Focusing on just one thing at a time is the absolute best thing you can do to be optimally productive. This doesn’t necessarily mean “focus harder” but instead prioritise your list of things to do and start with the most important first. Yes, your mind mind may wander or you might start reaching for your phone but try to resist those thoughts and stick to what you need to do in the moment. Catching yourself and acknowledging the distraction is the best way to renew your focus before too much time has passed.

      There’s nothing better than the feeling of flow and being fully immersed in whatever task or project you choose to do so allow yourself to feel that benefit.

      Chew Gum

      Yes you heard right! You may have heard this trick before and thought it was an old wives’ tale but a study by researchers at Cardiff University found that chewing gum can increase your alertness and improve attention span. The act of chewing ignites the brain and tells the body that nutrients are on the way, therefore decreasing hunger pains (a common excuse for procrastination). But another more mindful way of using gum to lessen distraction is to provide focus with the repetitive chewing action and bringing awareness to the breath especially if you opt for the minty variety.

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      Focus and Refocus

      The consistency of a task is down to your attention span and we all have an attention span limit. What you do when you reach this limit is the crucial key for success. Most of us are unable to sustain attention on one thing for more than around 40 minutes at a time so this is usually a great moment to stop and have a break. However, it’s important to come back to the task and refocus.

      People with the best focus simply realise that when they get off-track they must repeatedly choose to refocus. It’s a good habit to get into because this ability to renew attention, trains you to “pay attention” to things that last for more than a few minutes such as a long movie. So the secret key to improving your attention span is a constant cycle of focus, distraction and refocus.

        So be honest with yourself. Do you spend more time on distractions when trying to get a task done? Could you have finished the project in half the time? Try becoming more mindful of where your focus is going. Note how often your thoughts wonder or how many times you check your phone notifications and aim to improve your attention span by focusing for short bursts, breaking and then refocusing. By doing this you’ll experience the wonderful feeling of flow, success and fulfilment in completing difficult tasks.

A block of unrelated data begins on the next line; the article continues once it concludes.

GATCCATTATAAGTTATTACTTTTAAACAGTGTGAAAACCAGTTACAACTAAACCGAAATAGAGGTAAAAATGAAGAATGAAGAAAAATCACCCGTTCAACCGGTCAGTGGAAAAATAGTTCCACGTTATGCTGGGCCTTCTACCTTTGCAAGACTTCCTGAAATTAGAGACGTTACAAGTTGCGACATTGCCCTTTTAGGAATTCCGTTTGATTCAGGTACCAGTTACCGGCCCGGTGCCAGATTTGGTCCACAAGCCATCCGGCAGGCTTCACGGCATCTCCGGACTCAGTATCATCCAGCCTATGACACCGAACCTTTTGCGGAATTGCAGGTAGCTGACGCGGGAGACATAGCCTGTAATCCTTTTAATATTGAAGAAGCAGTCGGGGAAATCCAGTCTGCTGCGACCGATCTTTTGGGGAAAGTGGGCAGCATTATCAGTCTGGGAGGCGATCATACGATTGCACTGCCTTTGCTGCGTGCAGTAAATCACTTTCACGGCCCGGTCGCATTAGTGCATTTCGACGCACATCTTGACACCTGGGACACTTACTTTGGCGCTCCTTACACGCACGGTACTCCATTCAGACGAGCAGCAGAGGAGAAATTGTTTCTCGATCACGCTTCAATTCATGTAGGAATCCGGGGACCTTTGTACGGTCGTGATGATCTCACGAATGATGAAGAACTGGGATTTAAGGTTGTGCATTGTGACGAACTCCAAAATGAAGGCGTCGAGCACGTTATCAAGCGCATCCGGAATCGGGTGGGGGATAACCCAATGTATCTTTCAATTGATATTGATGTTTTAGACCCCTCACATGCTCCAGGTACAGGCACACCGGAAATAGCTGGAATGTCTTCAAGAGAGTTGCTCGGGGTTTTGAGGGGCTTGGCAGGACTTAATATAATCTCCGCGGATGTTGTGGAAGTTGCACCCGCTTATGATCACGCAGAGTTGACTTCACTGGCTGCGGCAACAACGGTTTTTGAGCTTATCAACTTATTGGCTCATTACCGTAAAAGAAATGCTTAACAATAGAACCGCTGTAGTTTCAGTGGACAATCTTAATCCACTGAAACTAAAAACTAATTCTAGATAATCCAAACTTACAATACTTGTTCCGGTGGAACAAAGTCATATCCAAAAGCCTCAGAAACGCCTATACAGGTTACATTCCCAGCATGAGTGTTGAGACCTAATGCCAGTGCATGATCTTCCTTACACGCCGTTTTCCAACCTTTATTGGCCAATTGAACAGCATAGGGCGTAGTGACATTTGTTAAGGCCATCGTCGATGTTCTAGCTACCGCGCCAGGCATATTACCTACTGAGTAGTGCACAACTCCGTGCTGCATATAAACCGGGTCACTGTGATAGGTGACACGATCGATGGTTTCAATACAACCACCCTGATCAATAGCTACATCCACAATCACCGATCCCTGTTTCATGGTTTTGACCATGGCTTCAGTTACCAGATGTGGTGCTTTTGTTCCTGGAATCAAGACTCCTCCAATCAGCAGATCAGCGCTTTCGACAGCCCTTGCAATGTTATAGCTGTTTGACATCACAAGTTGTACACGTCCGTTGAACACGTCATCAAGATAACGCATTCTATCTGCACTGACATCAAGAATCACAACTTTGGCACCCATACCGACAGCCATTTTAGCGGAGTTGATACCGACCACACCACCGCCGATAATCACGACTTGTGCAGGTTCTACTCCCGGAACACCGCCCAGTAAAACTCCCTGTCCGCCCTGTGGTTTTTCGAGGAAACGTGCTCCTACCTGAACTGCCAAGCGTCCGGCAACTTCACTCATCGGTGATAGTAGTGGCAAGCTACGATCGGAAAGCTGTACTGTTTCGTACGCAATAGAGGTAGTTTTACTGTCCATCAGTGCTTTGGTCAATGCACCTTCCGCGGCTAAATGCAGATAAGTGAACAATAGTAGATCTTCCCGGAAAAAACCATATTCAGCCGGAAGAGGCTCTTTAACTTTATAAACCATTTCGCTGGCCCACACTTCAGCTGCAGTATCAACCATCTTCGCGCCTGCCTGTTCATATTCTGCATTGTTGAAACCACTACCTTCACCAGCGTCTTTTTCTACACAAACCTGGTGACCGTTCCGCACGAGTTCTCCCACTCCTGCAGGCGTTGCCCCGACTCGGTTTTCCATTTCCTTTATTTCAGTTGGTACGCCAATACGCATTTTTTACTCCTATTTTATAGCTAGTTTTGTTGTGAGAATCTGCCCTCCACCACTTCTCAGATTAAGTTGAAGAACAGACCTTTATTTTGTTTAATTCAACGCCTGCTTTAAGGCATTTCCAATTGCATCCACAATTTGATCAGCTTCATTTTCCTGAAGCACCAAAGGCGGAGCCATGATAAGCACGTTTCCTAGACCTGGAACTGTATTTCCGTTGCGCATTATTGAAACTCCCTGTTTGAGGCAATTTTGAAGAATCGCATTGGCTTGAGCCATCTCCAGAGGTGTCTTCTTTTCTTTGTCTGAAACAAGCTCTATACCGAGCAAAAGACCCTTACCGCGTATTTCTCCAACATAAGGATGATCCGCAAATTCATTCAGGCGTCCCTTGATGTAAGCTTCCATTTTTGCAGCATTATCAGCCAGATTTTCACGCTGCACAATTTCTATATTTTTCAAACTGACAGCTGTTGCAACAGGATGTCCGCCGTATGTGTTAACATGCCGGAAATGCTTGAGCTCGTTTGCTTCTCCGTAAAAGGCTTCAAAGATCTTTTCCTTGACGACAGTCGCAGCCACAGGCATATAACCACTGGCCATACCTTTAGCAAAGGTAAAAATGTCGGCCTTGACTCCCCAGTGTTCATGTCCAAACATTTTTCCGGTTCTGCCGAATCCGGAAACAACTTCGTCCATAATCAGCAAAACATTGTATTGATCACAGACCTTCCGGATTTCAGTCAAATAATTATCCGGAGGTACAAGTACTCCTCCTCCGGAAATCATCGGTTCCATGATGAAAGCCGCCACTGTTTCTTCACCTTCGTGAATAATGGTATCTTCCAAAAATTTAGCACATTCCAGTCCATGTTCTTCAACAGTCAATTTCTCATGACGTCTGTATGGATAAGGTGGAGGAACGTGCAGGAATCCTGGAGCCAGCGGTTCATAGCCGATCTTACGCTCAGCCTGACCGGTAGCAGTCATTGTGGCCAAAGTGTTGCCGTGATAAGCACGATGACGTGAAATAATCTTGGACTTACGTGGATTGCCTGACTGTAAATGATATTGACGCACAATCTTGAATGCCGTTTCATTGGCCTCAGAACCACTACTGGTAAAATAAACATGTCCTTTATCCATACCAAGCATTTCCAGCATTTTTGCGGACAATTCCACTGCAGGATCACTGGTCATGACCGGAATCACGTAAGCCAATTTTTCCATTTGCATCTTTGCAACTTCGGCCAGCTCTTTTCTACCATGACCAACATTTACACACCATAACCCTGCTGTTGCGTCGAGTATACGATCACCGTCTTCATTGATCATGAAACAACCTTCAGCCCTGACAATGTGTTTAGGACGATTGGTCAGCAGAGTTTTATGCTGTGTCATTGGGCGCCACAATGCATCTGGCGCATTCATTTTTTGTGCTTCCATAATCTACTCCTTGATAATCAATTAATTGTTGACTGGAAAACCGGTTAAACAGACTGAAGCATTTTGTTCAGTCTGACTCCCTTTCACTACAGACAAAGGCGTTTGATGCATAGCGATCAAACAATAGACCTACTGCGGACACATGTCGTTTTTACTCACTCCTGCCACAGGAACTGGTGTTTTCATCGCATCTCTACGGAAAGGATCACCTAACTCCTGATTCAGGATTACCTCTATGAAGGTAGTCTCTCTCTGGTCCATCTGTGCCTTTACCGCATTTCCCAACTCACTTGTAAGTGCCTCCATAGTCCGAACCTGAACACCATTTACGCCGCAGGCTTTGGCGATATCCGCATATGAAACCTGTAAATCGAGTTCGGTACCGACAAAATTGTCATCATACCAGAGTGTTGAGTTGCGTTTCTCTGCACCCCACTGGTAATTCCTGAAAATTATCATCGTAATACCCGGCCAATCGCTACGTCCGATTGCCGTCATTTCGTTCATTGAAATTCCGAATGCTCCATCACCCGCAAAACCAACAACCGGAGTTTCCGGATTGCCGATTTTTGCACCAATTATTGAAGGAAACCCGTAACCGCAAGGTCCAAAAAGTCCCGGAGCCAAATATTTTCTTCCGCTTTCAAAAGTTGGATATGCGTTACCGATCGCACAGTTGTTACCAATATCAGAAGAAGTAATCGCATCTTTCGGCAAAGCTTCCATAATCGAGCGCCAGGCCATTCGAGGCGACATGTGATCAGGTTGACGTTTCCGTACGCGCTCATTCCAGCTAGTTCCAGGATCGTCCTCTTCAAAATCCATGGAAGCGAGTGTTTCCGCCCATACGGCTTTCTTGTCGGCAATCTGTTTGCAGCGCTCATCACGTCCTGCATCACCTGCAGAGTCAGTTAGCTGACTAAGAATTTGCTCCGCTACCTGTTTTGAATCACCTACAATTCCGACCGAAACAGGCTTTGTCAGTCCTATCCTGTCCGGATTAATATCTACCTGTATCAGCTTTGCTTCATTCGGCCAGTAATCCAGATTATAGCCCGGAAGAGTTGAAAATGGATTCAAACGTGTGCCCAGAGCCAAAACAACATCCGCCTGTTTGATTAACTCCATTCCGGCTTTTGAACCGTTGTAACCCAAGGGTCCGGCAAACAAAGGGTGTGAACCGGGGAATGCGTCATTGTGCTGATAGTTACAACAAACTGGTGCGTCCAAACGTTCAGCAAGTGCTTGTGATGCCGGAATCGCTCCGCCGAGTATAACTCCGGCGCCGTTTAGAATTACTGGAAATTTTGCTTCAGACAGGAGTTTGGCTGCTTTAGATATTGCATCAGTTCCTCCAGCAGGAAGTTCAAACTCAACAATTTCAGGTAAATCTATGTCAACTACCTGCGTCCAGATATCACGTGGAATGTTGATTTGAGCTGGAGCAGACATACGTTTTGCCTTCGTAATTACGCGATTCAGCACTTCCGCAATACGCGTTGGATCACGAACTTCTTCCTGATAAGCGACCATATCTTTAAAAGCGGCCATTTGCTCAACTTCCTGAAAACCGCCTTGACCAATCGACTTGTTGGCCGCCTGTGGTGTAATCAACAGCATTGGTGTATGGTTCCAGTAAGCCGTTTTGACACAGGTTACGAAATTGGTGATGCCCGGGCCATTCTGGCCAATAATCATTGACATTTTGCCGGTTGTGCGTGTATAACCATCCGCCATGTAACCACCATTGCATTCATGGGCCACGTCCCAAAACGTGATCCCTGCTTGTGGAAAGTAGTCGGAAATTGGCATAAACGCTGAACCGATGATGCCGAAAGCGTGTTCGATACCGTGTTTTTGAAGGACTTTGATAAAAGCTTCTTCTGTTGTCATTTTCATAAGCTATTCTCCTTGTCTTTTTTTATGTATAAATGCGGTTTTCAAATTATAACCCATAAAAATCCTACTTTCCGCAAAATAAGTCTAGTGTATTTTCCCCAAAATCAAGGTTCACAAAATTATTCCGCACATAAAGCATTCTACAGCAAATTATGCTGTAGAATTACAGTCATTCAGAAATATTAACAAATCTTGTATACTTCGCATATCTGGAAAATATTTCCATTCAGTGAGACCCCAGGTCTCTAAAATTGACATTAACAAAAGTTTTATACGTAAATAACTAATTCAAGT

Featured photo credit: snapwire via pexels.com

        Reference

        [1] https://news.harvard.edu/gazette/story/2010/11/wandering-mind-not-a-happy-mind/

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        Leon Ho

        Founder & CEO of Lifehack

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        1 How to Set Ambitious Career Goals (With Examples) 2 15 Ways to Set Professional Goals (Examples Included) 3 How to Change Habits When You Feel Stuck in a Rut 4 Need Journal Inspiration? 15 Journal Ideas to Kickstart 5 How to Set Financial Goals and Actually Meet Them

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        Last Updated on March 25, 2020

        How to Set Ambitious Career Goals (With Examples)

        How to Set Ambitious Career Goals (With Examples)

        Taking your work to the next level means setting and keeping career goals. A career goal is a targeted objective that explains what you want your ultimate profession to be.

        Defining career goals is a critical step to achieving success. You need to know where you’re going in order to get there. Knowing what your career goals are isn’t just important for you–it’s important for potential employers too. The relationship between an employer and an employee works best when your goals for the future and their goals align. Saying, “Oh, I don’t know. I’ll do anything,” makes you seem indecisive, and opens you up to taking on ill-fitting tasks that won’t lead you to your dream life.

        Career goal templates’ one-size-fits-all approach won’t consider your unique goals and experiences. They won’t help you stand out, and they may not reflect your full potential.

        In this article, I’ll help you to define your career goals with SMART goal framework, and will provide you with a list of examples goals for work and career.

        How to Define Your Career Goal with SMART

        Instead of relying on a generalized framework to explain your vision, use a tried-and-true goal-setting model. SMART is an acronym for “Specific, Measurable, Action-oriented, Realistic with Timelines.”[1] The SMART framework demystifies goals by breaking them into smaller steps.

        Helpful hints when setting SMART career goals: